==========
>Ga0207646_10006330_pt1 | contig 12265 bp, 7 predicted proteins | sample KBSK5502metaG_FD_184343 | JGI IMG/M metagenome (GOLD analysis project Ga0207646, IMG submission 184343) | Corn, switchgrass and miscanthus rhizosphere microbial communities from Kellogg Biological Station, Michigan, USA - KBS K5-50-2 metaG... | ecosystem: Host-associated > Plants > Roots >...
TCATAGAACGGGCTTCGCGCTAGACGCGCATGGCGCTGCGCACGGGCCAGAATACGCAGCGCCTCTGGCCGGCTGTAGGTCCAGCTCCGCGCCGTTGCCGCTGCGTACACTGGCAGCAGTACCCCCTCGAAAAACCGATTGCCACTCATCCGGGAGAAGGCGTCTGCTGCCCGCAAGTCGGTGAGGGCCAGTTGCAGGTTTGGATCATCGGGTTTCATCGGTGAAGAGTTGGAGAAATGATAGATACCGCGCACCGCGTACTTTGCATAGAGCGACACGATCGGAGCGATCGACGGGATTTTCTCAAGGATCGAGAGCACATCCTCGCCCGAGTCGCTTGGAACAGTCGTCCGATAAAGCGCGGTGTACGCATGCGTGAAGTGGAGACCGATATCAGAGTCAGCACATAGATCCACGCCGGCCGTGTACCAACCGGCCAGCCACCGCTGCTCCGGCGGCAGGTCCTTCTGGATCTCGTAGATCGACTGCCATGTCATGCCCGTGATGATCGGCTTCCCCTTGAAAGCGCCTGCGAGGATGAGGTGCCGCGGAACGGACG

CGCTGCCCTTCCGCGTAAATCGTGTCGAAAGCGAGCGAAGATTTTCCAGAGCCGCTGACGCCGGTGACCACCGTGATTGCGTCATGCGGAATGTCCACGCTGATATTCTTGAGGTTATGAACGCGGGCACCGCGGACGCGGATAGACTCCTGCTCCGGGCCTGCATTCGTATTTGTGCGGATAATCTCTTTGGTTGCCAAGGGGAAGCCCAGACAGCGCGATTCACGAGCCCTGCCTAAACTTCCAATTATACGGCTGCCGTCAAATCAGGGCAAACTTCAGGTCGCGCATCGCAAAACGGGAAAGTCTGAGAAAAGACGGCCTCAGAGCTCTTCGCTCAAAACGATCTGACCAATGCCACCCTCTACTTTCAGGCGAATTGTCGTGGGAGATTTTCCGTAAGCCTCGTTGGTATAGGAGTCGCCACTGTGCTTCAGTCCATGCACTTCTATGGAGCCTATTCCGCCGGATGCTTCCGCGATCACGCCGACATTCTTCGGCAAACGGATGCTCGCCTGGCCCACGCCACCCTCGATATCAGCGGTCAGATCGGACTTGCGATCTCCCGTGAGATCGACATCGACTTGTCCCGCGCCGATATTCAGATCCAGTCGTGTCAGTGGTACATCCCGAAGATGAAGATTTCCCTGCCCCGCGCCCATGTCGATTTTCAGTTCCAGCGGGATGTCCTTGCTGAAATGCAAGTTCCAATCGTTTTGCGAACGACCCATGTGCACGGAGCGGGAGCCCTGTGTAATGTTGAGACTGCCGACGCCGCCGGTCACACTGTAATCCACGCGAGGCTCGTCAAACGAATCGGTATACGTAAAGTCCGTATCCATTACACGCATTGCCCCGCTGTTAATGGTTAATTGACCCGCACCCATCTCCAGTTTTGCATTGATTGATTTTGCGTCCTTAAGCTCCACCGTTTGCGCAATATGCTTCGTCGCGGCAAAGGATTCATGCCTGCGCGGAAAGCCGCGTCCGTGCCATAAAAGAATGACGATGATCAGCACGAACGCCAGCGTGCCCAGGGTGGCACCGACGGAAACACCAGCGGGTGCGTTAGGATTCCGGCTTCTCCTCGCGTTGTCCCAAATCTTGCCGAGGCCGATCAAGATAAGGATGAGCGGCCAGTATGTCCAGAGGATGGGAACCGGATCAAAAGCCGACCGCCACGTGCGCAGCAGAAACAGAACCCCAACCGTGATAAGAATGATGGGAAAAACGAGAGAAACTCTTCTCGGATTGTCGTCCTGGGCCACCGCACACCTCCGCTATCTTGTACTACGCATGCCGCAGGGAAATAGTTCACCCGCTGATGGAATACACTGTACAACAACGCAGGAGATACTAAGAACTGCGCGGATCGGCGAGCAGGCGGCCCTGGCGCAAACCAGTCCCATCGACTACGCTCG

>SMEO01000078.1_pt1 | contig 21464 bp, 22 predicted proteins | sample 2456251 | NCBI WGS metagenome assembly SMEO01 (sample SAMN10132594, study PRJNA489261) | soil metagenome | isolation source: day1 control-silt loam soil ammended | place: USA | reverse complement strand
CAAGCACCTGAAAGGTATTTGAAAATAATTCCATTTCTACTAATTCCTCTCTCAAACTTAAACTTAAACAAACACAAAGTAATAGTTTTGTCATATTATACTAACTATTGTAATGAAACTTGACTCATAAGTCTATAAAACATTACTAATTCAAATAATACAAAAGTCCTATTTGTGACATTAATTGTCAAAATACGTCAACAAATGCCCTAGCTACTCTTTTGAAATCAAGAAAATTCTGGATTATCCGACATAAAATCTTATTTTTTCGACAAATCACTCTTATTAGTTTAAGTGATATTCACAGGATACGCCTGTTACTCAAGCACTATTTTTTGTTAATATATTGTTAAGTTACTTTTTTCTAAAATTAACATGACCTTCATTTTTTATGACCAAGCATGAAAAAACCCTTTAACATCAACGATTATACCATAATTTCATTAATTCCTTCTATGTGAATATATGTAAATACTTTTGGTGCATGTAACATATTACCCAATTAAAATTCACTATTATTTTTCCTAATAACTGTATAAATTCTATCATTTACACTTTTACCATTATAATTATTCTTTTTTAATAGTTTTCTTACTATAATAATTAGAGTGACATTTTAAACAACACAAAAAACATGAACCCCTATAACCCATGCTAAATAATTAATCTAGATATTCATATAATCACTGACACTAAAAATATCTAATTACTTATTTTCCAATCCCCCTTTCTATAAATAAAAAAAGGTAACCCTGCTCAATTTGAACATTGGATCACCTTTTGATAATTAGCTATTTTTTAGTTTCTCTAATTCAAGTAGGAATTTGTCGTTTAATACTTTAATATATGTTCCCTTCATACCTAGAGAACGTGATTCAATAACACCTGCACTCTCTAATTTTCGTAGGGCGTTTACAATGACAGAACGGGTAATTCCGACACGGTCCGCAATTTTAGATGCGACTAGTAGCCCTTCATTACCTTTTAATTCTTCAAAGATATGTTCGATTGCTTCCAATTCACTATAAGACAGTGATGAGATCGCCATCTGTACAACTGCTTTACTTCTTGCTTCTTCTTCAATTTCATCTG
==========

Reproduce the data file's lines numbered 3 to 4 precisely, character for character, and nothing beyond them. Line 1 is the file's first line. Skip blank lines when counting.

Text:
CGCTGCCCTTCCGCGTAAATCGTGTCGAAAGCGAGCGAAGATTTTCCAGAGCCGCTGACGCCGGTGACCACCGTGATTGCGTCATGCGGAATGTCCACGCTGATATTCTTGAGGTTATGAACGCGGGCACCGCGGACGCGGATAGACTCCTGCTCCGGGCCTGCATTCGTATTTGTGCGGATAATCTCTTTGGTTGCCAAGGGGAAGCCCAGACAGCGCGATTCACGAGCCCTGCCTAAACTTCCAATTATACGGCTGCCGTCAAATCAGGGCAAACTTCAGGTCGCGCATCGCAAAACGGGAAAGTCTGAGAAAAGACGGCCTCAGAGCTCTTCGCTCAAAACGATCTGACCAATGCCACCCTCTACTTTCAGGCGAATTGTCGTGGGAGATTTTCCGTAAGCCTCGTTGGTATAGGAGTCGCCACTGTGCTTCAGTCCATGCACTTCTATGGAGCCTATTCCGCCGGATGCTTCCGCGATCACGCCGACATTCTTCGGCAAACGGATGCTCGCCTGGCCCACGCCACCCTCGATATCAGCGGTCAGATCGGACTTGCGATCTCCCGTGAGATCGACATCGACTTGTCCCGCGCCGATATTCAGATCCAGTCGTGTCAGTGGTACATCCCGAAGATGAAGATTTCCCTGCCCCGCGCCCATGTCGATTTTCAGTTCCAGCGGGATGTCCTTGCTGAAATGCAAGTTCCAATCGTTTTGCGAACGACCCATGTGCACGGAGCGGGAGCCCTGTGTAATGTTGAGACTGCCGACGCCGCCGGTCACACTGTAATCCACGCGAGGCTCGTCAAACGAATCGGTATACGTAAAGTCCGTATCCATTACACGCATTGCCCCGCTGTTAATGGTTAATTGACCCGCACCCATCTCCAGTTTTGCATTGATTGATTTTGCGTCCTTAAGCTCCACCGTTTGCGCAATATGCTTCGTCGCGGCAAAGGATTCATGCCTGCGCGGAAAGCCGCGTCCGTGCCATAAAAGAATGACGATGATCAGCACGAACGCCAGCGTGCCCAGGGTGGCACCGACGGAAACACCAGCGGGTGCGTTAGGATTCCGGCTTCTCCTCGCGTTGTCCCAAATCTTGCCGAGGCCGATCAAGATAAGGATGAGCGGCCAGTATGTCCAGAGGATGGGAACCGGATCAAAAGCCGACCGCCACGTGCGCAGCAGAAACAGAACCCCAACCGTGATAAGAATGATGGGAAAAACGAGAGAAACTCTTCTCGGATTGTCGTCCTGGGCCACCGCACACCTCCGCTATCTTGTACTACGCATGCCGCAGGGAAATAGTTCACCCGCTGATGGAATACACTGTACAACAACGCAGGAGATACTAAGAACTGCGCGGATCGGCGAGCAGGCGGCCCTGGCGCAAACCAGTCCCATCGACTACGCTCG

>SMEO01000078.1_pt1 | contig 21464 bp, 22 predicted proteins | sample 2456251 | NCBI WGS metagenome assembly SMEO01 (sample SAMN10132594, study PRJNA489261) | soil metagenome | isolation source: day1 control-silt loam soil ammended | place: USA | reverse complement strand